Landlords could benefit from looking to Europe and forming multinational housing associations
I expect to see the first multinational housing associations become a reality over the next few years.
The European Commission is clear when it comes to housing: it is a national responsibility and this means national policy determines the structure of housing markets. However, it has no objection to housing providers operating in different European Union countries as long as they respect national law. In fact, cross-border operations (within the EU) are a major objective of the EU’s internal market that seeks to guarantee the free movement of goods, capital, services and people. National and local governments that have challenged housing associations’ decisions to invest abroad have lost in court over the past few years.
Of course, housing providers should not consider becoming an international landlord if they do not gain any significant benefits. As it happens, though, it is clear there are a number of important advantages.
First, in a tight capital market investors are interested in portfolios that have spread risks. A geographical spread is a bonus and will allow providers of capital to improve their offer. Moreover, the capital market will be extended to the different countries of operation and give a better access to globally operating investors.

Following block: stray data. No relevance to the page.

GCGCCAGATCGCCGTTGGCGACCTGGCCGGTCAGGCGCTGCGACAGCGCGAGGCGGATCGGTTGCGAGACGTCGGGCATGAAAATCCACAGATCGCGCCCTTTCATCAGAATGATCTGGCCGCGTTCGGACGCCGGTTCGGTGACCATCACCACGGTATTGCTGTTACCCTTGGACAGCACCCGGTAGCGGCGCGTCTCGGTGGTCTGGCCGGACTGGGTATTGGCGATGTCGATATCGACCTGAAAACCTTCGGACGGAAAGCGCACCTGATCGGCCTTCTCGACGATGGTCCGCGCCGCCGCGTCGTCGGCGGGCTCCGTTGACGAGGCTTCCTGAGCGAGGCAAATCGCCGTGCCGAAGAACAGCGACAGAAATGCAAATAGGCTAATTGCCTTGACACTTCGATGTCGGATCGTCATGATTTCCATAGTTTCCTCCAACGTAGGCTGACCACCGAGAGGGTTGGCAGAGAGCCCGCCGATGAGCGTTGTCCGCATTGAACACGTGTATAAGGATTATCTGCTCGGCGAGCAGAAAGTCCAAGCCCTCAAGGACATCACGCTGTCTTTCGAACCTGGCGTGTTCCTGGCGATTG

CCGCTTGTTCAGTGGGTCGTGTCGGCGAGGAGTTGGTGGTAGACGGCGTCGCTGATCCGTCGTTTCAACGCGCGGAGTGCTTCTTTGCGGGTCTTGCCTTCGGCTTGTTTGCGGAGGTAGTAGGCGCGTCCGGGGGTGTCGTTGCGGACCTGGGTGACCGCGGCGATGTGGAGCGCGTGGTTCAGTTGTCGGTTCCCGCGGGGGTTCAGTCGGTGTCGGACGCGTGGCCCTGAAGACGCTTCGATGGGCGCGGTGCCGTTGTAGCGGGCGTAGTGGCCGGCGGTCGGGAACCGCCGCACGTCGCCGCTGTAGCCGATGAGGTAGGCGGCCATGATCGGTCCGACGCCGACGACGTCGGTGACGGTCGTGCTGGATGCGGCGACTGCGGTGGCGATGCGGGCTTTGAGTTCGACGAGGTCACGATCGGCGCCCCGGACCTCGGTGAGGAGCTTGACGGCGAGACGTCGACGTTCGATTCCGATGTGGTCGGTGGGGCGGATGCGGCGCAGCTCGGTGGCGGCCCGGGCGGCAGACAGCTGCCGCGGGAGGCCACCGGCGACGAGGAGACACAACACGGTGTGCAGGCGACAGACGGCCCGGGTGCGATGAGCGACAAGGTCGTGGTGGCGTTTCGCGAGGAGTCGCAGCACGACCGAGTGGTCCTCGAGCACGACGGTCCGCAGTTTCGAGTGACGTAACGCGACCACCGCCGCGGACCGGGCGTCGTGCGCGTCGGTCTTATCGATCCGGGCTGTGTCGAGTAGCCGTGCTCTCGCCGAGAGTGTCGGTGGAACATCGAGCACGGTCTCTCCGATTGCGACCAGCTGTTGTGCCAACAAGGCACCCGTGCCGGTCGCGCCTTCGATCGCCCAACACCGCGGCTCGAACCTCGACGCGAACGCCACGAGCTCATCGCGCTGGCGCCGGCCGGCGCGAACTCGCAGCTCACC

Second, operating internationally guarantees that knowledge within the organisation will improve. Combining best practice from similar landlords with different cultural and historical backgrounds will lead to more efficient and effective performance. As an international operating organisation you will be able to attract the best available professionals.
Finally, there is nothing like one European housing market and even on a national level housing markets are fragmented. By operating in different markets and different segments of these markets you will be more flexible and ready to deal with demographic changes.
Although I see enormous benefits of internationally operating housing associations, there are a number of pitfalls that should be considered.
The aforementioned benefits can only be achieved when the organisation of activities and assets are managed well. This means that the operation on different markets should offer tailor-made solutions. I would also like to stress the importance of the local role that is performed by landlords. Proximity to tenants and other stakeholders (such as local governments and local providers) is an important key to success. Housing providers must make sure that by becoming international organisations they do not lose their ability to respond to local need.
The challenge, therefore, will be to bring the benefits that you obtain from being an international organisation to your tenants.
Corné Koppelaar is the founder of Global Habitat